One of the most revered names in automotive history, Lagonda was founded by the American Wilbur Gunn in Staines, Middlesex, in 1906. To begin with production was focused on the manufacture of light cars, but by 1925 Lagonda had launched the first of an outstanding range of sports models, the 14/60.
The car was designed by Arthur Davidson who had come from Lea-Francis and featured a 60hp twin-cam 1,954cc 4-cylinder engine with hemispherical combustion chambers that gave it a top speed of 60mph. Built around a sturdy ladder frame chassis with semi-elliptic leaf-sprung suspension, it also had a Rubery four-wheel braking system of prodigious efficiency and was superbly finished throughout.
In 1927 the 14/60 was considerably improved and relaunched as the 2-Litre Speed Model. Lighter all round, it also featured a tuned engine with revised valve timing and higher compression which endowed the car with a top speed of 70mph. In 1932 this was in turn replaced by the 16/80 Special Six, based on the same chassis but now with a six-cylinder engine made by Crossley.
Although the Crossley engines were supplied as complete units, to meet Lagonda's high standards they were stripped, examined and weighed before being re-assembled and bench run prior to fitment to the chassis. The Lagonda engineers extracted more power from these engines as well as improving the cooling and breathing qualities and issued each unit with a nine year guarantee.
Available with saloon or touring bodies, the 16/80 could be ordered with conventional four-speed manual or ENV pre-selector gearbox enabling swift and easy changes. Autocar loved Lagonda's new medium-size model (which took its name from its 16hp RAC rating and 80mph top speed), remarking on its silence, smoothness, brisk acceleration and effortless high-speed cruising. Approximately 260 were made, around half of which are believed to survive.
First registered in London in July 1933, this 16/80 Special Six has had just one registered keeper since 1970, a Mr Leon Pinnick of Sheridan Tools Ltd, Birmingham, as an old VE60 green log book and a more recent V5 confirm. Correspondence on file indicates that it was previously owned by a Mr EE Harris of Englefield Green, Surrey, who treated the car to an extensive overhaul between 1965 and 1969, much of the work being carried out by Lagonda Club spares registrar and technical adviser, Capt Ivan Forshaw of Parkstone, Dorset.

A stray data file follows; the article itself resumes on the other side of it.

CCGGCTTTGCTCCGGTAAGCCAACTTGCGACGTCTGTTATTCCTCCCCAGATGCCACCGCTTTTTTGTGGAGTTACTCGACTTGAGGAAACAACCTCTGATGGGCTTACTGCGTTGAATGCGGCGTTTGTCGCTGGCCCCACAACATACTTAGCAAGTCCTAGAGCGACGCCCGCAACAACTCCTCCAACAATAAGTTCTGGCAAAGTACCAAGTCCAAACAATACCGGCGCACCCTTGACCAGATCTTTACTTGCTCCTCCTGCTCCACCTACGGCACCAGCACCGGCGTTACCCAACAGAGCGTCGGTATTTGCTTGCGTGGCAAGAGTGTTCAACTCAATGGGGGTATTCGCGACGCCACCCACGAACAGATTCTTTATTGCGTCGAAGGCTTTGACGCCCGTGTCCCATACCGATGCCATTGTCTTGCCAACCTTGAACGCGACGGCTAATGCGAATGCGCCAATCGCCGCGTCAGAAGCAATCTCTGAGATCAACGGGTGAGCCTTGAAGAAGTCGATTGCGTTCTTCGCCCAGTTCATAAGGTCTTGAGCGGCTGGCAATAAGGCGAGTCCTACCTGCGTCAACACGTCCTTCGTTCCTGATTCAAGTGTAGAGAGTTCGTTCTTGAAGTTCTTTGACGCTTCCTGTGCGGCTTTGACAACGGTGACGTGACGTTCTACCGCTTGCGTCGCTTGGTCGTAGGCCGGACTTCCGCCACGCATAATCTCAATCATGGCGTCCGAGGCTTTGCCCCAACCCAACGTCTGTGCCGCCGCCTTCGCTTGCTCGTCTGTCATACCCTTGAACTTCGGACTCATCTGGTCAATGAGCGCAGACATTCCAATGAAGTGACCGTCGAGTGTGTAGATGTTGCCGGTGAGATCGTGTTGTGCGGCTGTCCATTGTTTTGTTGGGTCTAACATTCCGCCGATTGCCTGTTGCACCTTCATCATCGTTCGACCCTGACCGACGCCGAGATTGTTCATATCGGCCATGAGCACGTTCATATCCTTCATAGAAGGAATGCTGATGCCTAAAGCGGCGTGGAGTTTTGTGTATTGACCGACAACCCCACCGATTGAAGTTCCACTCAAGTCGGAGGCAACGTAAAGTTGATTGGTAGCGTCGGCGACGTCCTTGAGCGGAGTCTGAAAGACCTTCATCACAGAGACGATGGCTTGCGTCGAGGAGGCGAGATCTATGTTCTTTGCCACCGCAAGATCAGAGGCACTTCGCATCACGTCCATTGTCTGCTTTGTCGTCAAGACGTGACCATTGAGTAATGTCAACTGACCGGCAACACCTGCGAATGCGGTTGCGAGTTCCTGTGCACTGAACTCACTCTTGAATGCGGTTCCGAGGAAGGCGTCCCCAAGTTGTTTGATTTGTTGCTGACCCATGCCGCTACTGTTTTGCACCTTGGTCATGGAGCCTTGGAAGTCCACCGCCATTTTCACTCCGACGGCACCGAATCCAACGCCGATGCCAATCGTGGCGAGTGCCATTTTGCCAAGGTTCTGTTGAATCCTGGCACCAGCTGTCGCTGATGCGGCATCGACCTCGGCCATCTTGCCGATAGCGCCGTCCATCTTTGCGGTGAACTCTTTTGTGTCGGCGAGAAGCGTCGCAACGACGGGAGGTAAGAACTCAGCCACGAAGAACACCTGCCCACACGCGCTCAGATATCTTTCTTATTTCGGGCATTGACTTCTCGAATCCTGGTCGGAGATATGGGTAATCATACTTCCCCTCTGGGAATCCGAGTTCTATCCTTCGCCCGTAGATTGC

The restoration is amply detailed in numerous letters on file although these can get quite confusing as Harris not only owned ‘Alma’ as the 16/80 was called, but also another Lagonda called ‘Maggie’ which Forshaw was also restoring for him at the same time and it is not always clear which letters relate to which car.
At all events, Harris was obviously a very pernickety customer and everything had to be done to the highest standard, an attitude which Forshaw clearly approved of although it did entail a lot of hard work and some very long hours, Forshaw writing in one of his progress reports that “it was 8.30 in the morning before I struggled home and unless I mend my ways I fear I shall shortly be clutching a sheaf of divorce papers!” (a predicament no doubt familiar to many a restorer today…).
Clearly all the hard work paid off and Maggie, which was finally finished in August 1965, went on to win the concours award at the Lagonda Club AGM the following month, Forshaw modestly calling it “a reward for all the time and effort you [Harris] have given to the car” and saying “I hope it may prove to be the first of many wins – we always have Alma up our sleeve, of course, to spring another surprise!”. Sure enough, as plaques on the dashboard reveal, Alma did indeed go on to win a concours award in July 1966.
After Pinnick acquired Alma from Harris in 1970, he continued to have work carried out by Ivan Forshaw but the car was barely driven, various old MOTs showing that between 1974 and 1998 it covered only 128 miles. It was then laid up in storage until 2002 when the vendor acquired it to join his large private collection.
He has never put the car into his name and it has remained in storage these past 14 years, although it has been started and moved occasionally to keep everything free. Only reluctantly for sale due to imminent loss of storage, it is presented here in running order but will doubtless need extensive recommissioning before it can be safely put back into use. The hood, tonneau, sidescreens and spare wheel are also present although there is no battery fitted (we have had the car running and driving since arrival at Brightwells with a slave battery).
With just two registered keepers in the last 50 years, it comes with the aforementioned maintenance records, registration documents and old MOTs plus some technical literature relating to the model, many Lagonda Club newsletters and magazines, an original owner’s instruction book and an old road test book entitled ‘Lagonda in The Thirties’. One of the most desirable Tourers of the pre-war era, this rare 16/80 Special Six should amply reward the remedial works now required at the sensible guide price suggested.